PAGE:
The Jersey (Leeds) Devil


The Jersey Devil, sometimes called the Leeds Devil, is a mythical creature/cryptid [1] that allegedly makes its home in the Pine Barrens of Southern New Jersey, United States. It's often referred to as a winged biped with hooves. The detailed description, that of a kangaroo-like creature with the head of a horse or goat, bat-like leathery wings, horns, taloned hands, cloven hooves and a bifurcated tail. It's said to be extremely quick and the possessor of a blood-curdling scream.

As part of today's popular culture the Jersey Devil has been featured in movies and on television, has lent its name to New Jersey's professional hockey team and is the nickname of the 177 Fighter Wing of the New Jersey Air National Guard.

There are a number of possible origins for the Jersey Devil legend, the earliest dating back to Native American folklore with the Pine Barrens and surrounding environs being referred to as “Popuessing,” or “place of the dragon,” by the Delaware Indians. The early Europeans in turn called the area “Drake Kill,” “drake” in Middle English meaning dragon, and “kill” (kille in Middle Dutch) meaning water channel, riverbed or creek.

For most New Jerseyans, however, the legend begins in 1735 with Mother Leeds [2] who, finding she was pregnant for the13th time, stated that the latest was the work of the Devil. The child born normal was said to have suddenly morphed, taking on the appearance of a creature with a goat's head, hooves instead of feet, wings and a forked tail. After killing the midwife, it flew up the chimney circled the area and disappeared into the Pines.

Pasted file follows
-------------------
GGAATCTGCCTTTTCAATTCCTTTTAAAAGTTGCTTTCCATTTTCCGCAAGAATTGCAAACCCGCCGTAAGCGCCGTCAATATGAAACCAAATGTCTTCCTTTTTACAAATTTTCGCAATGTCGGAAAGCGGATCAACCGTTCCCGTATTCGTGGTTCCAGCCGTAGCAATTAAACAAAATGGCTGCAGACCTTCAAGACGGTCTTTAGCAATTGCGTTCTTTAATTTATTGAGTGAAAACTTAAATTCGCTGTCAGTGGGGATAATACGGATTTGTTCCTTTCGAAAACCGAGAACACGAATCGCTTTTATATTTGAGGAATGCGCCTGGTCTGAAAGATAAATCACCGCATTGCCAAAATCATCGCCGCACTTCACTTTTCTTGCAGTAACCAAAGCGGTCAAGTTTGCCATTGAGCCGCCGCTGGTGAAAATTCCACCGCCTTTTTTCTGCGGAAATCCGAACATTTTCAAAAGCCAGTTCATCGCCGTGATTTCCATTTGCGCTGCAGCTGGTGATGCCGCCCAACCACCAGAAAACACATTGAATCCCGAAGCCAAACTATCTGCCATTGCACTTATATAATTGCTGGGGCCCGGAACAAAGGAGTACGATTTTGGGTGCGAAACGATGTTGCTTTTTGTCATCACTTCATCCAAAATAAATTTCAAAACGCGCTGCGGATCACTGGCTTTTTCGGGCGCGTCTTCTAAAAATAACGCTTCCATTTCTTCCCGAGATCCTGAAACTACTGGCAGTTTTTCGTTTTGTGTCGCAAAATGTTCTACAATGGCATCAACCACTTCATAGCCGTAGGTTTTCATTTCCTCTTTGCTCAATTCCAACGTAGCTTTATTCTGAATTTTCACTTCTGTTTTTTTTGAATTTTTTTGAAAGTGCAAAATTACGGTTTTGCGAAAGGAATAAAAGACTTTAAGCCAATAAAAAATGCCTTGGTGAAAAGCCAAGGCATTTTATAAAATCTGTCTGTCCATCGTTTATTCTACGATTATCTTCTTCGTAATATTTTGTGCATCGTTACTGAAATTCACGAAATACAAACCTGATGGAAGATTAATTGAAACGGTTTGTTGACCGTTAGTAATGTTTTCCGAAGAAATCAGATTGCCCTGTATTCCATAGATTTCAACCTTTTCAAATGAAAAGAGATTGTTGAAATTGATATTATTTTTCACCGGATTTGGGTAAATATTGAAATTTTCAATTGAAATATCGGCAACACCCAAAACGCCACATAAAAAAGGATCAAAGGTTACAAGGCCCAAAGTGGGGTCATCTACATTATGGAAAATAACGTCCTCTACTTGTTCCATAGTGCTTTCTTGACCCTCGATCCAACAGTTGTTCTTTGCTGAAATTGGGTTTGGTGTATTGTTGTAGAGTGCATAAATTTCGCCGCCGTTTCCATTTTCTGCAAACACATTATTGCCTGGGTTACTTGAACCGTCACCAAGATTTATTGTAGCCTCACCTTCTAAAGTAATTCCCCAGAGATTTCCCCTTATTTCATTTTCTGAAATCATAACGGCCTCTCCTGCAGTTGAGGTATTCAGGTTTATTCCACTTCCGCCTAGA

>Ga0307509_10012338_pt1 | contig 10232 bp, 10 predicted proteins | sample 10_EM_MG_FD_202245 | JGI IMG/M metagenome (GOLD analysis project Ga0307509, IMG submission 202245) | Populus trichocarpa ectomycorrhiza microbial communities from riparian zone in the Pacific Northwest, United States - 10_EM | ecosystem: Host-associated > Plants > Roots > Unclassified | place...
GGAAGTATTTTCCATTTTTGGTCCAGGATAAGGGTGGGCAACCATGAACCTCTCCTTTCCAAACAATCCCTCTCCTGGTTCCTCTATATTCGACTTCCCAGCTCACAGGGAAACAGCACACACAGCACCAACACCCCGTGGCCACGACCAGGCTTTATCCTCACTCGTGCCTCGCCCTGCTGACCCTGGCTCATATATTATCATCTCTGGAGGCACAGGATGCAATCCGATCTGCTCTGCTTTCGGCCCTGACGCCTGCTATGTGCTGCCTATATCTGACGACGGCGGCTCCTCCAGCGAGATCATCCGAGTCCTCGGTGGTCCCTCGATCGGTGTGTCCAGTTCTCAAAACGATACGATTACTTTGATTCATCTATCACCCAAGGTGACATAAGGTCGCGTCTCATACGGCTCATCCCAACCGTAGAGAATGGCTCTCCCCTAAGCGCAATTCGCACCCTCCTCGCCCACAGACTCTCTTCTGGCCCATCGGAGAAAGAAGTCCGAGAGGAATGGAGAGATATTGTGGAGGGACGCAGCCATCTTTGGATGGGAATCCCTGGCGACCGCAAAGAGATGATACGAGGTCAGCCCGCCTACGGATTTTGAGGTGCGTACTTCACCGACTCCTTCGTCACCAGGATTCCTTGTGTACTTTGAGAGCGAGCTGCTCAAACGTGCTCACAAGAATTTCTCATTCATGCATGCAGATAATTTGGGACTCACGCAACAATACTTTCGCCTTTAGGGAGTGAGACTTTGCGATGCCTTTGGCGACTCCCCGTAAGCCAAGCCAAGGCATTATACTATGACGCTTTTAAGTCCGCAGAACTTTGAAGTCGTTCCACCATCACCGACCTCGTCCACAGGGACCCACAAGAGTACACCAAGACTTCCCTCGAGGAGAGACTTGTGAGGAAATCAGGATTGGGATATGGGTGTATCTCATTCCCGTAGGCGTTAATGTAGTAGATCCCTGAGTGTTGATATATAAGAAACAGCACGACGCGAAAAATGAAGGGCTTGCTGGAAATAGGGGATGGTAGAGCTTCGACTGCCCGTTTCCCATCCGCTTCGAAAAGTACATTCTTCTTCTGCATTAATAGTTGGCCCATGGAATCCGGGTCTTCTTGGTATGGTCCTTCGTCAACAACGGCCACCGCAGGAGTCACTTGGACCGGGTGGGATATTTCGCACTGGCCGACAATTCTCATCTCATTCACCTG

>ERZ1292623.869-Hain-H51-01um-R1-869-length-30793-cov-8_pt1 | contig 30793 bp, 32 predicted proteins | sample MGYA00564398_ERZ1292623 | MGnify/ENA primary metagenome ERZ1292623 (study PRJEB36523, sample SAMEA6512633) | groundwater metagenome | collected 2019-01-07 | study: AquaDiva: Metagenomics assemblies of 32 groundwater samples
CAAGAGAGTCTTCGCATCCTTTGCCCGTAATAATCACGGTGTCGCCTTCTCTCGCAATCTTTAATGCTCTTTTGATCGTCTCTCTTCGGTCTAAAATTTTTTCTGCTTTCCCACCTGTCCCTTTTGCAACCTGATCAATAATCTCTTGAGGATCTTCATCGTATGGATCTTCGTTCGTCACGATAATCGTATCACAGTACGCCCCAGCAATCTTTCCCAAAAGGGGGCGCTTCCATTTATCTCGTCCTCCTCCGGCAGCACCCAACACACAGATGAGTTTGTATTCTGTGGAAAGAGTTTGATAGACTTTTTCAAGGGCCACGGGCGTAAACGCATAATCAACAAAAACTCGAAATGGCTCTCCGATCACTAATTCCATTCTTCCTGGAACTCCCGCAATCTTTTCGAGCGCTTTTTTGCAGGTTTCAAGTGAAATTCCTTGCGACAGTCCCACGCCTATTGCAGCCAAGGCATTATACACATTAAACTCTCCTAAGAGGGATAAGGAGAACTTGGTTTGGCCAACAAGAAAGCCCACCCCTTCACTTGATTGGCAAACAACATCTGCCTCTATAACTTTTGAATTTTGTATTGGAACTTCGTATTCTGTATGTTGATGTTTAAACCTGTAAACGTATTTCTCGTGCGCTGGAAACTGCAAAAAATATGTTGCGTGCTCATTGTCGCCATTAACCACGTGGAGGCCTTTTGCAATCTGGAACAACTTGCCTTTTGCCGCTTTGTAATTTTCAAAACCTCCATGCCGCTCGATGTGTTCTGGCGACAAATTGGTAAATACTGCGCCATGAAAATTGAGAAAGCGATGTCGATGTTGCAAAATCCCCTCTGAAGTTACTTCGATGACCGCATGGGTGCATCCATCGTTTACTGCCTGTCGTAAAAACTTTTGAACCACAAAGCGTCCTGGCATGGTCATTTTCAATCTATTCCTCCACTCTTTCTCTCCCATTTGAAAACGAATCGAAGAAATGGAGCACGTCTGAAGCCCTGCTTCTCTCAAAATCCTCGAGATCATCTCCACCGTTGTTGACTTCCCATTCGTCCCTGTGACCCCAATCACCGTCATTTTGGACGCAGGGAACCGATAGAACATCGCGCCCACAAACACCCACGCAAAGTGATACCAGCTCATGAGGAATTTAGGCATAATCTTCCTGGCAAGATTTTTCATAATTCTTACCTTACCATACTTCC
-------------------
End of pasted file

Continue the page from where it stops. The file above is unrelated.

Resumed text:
Alleged sightings and things that go bump:

In 1820 Joseph Bonaparte, the Emperor Napoleon's elder brother, is said to have seen the Jersey Devil while hunting at his Bordentown, New Jersey estate.

In 1840/41 a number of livestock attacks, accompanied by tracks and screams, were blamed on the Jersey Devil.


In 1870 a Long Beech fisherman claimed to have seen the Jersey Devil serenading a mermaid.

In early 1909 widespread newspaper reporting of claimed sightings/attacks from South Jersey to Delaware led to mass panic and the closure of factories and schools. Also during the period, purportedly and perhaps tongue in cheek, it's reported that the Philadelphia Zoo posted a $10,000 reward for the monster's droppings.

In 1951 a group of New Jersey boys claimed to have seen a creature resembling the Jersey Devil near Gibbstown, Gloucester County.

In 1978 two boys ice skating, allegedly saw two red eyes glowing in the dark. They claimed it was the Jersey Devil.

A number of people have claimed to have heard but not seen the Devil, pointing out strange tracks that seemingly start out of the blue then go nowhere.

Possible explanations:

Skeptics view it as little more than a boogeyman story, a scary tale told around the campfire to frighten the gullible in the dead of night.

Survivalist and author Tom Brown, Jr. having spent several seasons living in the wilderness of the Pine Barrens, recounts occasions when panicked backpackers mistook him for the Jersey Devil after sighting him slathered with mud to help repel mosquitoes.

Jeff Brunner of the Humane Society of New Jersey believes the Sandhill Crane with its wings. stick legs and loud screech to be the basis for many Jersey Devil stories, adding, “there is a lack of hard evidence and no explanation of the devil's origins that doesn't require belief in the supernatural.”


[1] The word “cryptid” was devised by Manitoban John E. Wall and first used in the International Society of Cryptozoology Newsletter, Summer 1983. It basically refers to creatures that are hypothetical, presumed extinct or for which there is insufficient proof to establish their existence with absolute certainty.


[2] “Mother Leeds” is believed by many to be Deborah Smith (possibly an English immigrant) who married Japhet Leeds, a New Jersey native, in 1704. The story goes (with variations) that having already given birth to 12 children and while having difficulty giving birth to the 13th she invoked the Devil's name in a cry for help. Giving credence to the story, the family's home was in Leeds Point, Galloway Township, Atlantic County, an area on the eastern fringes of the Pine Barrens noted for numerous Jersey Devil sightings.





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